Cabinet Posts Near Approval

Greenpeace demonstrators Robert Lyon, left, and Craig Culp make their way down the facade of the Department of Interior in Washington after hanging a sign to protest the nomination of Gale Norton as Interior Secretary, Thursday Jan. 18, 2001, prior to her afternoon Senate confirmation hearing.
While the Ashcroft hearings continued to stir controversy, a number of other Bush Cabinet nominees faced smoother sailing Thursday on Capitol Hill.

The Foreign Relations Committee approved retired Gen. Colin Powell to be secretary of state. Quick confirmations are also expected for Spencer Abraham for energy secretary and Anthony Principi for veterans' affairs secretary.

Three more Bush picks whose nominations have been more contentious also faced questioning on Thursday: Tommy Thompson, Gale Norton and Ann Veneman. Despite some opposition, confirmation is expected for all three.

There was no debate in the Foreign Relations Committee as the nine senators recommended Powell to succeed Madeleine Albright as America's chief diplomat. Mr. Bush will likely seek swift Senate action on Powell after he is sworn in Saturday.

The Senate Energy Committee approved Abraham for the nation's top energy post. The former Michigan senator was warned by the panel about a national energy crisis that goes far beyond California's current electricity blackouts. He gave few hints about what action Mr. Bush planned to take to address the power shortage in California.

Democrats and Republicans on the Senate Veterans' Affairs Committee praised Mr. Bush's pick for veterans' affairs secretary, Anthony Principi. The combat-decorated Vietnam War veteran was acting secretary during the administration of Bush's father and has the backing of veterans' organizations.

Interior secretary nominee Gayle Norton faced questions about her stand on land use issues from Democratic members of the Energy and Natural Resources Committee.

Among Mr. Bush's nominees, only Ashcroft has been more of a lightening rod for opposition than Norton. Environmental groups point to her work for a developer who successfully got government approval for a subdivision that opponents said violated county guidelines and damaged an elk habitat.

Norton told the panel she would take a balanced approach to land use, but said she would review all of Mr. Clinton's actions on federal lands, reports CBS News Correspondent Peter Maer.

She questioned the Clinton administration's approach to protecting millions of acres of federal land, calling the decisions "top down" and made without the consultation of local people.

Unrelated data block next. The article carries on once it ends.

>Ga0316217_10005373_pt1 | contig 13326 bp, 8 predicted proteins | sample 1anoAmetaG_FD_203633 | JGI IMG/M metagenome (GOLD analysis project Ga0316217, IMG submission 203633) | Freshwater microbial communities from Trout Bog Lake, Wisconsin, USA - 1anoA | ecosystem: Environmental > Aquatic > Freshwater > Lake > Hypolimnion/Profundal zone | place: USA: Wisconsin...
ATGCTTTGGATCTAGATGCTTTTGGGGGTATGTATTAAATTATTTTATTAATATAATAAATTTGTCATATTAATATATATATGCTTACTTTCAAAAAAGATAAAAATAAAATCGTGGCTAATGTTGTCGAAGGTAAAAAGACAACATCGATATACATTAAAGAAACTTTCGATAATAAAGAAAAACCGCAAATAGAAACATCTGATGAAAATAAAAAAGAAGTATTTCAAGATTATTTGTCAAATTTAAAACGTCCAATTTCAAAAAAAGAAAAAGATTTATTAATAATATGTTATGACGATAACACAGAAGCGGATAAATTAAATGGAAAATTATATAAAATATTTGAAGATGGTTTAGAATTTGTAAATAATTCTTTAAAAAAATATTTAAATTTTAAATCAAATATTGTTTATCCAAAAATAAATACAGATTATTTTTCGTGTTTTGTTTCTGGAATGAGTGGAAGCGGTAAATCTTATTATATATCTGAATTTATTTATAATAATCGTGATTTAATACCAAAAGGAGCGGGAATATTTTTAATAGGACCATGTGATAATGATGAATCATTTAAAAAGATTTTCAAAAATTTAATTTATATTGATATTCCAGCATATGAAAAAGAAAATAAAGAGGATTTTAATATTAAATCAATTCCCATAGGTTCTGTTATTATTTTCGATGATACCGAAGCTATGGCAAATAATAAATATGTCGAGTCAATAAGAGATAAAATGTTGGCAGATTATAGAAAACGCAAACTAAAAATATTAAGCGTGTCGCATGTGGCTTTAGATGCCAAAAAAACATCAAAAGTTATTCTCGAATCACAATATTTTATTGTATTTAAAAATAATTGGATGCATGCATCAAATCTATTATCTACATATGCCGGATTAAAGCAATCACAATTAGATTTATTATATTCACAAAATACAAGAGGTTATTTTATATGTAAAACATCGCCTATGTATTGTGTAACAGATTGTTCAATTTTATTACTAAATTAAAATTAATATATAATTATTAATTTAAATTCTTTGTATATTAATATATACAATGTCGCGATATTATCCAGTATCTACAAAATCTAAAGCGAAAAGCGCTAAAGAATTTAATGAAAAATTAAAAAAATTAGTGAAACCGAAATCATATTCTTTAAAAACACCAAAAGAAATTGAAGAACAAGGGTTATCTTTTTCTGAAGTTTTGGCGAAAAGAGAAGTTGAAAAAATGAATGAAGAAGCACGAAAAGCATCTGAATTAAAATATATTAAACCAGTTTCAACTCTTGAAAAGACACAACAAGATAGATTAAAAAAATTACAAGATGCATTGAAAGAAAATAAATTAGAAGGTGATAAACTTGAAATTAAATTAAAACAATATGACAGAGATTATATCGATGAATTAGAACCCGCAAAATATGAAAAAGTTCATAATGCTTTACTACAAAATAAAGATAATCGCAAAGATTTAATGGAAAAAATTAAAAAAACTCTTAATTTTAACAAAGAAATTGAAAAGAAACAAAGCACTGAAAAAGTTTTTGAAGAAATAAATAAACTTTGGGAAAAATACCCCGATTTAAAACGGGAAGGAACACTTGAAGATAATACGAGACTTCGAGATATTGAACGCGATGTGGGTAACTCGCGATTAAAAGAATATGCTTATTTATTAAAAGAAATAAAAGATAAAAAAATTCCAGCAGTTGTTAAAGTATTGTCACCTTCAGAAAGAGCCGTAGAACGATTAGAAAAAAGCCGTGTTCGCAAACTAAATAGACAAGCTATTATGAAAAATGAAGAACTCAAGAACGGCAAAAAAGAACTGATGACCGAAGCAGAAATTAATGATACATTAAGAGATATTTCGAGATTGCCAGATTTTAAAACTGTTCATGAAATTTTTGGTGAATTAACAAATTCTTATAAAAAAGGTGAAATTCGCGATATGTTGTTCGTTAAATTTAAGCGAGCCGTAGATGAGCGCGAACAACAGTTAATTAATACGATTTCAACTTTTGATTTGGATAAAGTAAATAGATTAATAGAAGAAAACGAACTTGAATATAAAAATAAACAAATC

At his Senate Finance Committee confirmation hearing, Tommy Thompson promised an immediate push to make prescription drugs part of the Medicare package, with comprehensive reform coming in its own time.

The nominee to head the Department of Health and Human Services has drawn the ire of pro-choice activists for opposition to abortion rights, and has found himself at odds with some anti-abortion groups over his support for embryonic stem cell research.

But it was mostly smooth sailing for Thompson as Republicans and Democrats alike praised his record as Wisconsin governor, including his innovations in healtand welfare policy. Any fireworks could come Friday, before the Senate Health, Education, Labor and Pensions Committee. Thompson could face questions about his stand on RU486, the abortion pill, and whether he would allow the use of federal funds for stem cell research.

Agriculture secretary-designate Ann Veneman pledged to be a forceful advocate for farm interests but deflected most questions about specific positions on farm and food policy.

Testifying before the Senate Agriculture Committee, Veneman said farmers would need more federal aid to cope with low commodity prices and assured farm-state senators she will be an advocate for agricultural interests.

The California-born Veneman is expected to win easy confirmation, possibly as early as Saturday, despite some nervousness from farmers in the Midwest. They fear that she will lack sensitivity for the interests of family-operated Midwest farms versus the corporate operations that dominate California's agriculture industry.

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